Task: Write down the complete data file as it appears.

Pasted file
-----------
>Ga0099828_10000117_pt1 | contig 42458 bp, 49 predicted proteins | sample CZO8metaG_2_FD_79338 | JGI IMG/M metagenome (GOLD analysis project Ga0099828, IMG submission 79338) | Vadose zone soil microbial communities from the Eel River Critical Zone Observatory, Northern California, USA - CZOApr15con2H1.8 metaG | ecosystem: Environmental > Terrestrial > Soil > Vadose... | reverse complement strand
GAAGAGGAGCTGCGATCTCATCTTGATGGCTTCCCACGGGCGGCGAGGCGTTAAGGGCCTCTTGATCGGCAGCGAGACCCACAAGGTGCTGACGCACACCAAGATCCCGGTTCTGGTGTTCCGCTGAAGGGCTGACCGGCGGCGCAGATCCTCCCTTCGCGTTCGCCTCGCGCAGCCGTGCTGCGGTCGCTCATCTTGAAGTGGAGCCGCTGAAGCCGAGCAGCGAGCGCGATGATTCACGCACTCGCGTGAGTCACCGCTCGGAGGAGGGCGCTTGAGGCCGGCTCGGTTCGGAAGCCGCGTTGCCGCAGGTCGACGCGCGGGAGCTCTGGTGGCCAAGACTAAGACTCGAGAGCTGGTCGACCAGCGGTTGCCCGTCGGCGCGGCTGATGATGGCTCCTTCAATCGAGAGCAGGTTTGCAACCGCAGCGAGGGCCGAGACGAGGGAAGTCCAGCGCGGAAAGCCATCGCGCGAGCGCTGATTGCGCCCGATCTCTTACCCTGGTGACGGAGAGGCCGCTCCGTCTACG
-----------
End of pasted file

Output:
>Ga0099828_10000117_pt1 | contig 42458 bp, 49 predicted proteins | sample CZO8metaG_2_FD_79338 | JGI IMG/M metagenome (GOLD analysis project Ga0099828, IMG submission 79338) | Vadose zone soil microbial communities from the Eel River Critical Zone Observatory, Northern California, USA - CZOApr15con2H1.8 metaG | ecosystem: Environmental > Terrestrial > Soil > Vadose... | reverse complement strand
GAAGAGGAGCTGCGATCTCATCTTGATGGCTTCCCACGGGCGGCGAGGCGTTAAGGGCCTCTTGATCGGCAGCGAGACCCACAAGGTGCTGACGCACACCAAGATCCCGGTTCTGGTGTTCCGCTGAAGGGCTGACCGGCGGCGCAGATCCTCCCTTCGCGTTCGCCTCGCGCAGCCGTGCTGCGGTCGCTCATCTTGAAGTGGAGCCGCTGAAGCCGAGCAGCGAGCGCGATGATTCACGCACTCGCGTGAGTCACCGCTCGGAGGAGGGCGCTTGAGGCCGGCTCGGTTCGGAAGCCGCGTTGCCGCAGGTCGACGCGCGGGAGCTCTGGTGGCCAAGACTAAGACTCGAGAGCTGGTCGACCAGCGGTTGCCCGTCGGCGCGGCTGATGATGGCTCCTTCAATCGAGAGCAGGTTTGCAACCGCAGCGAGGGCCGAGACGAGGGAAGTCCAGCGCGGAAAGCCATCGCGCGAGCGCTGATTGCGCCCGATCTCTTACCCTGGTGACGGAGAGGCCGCTCCGTCTACG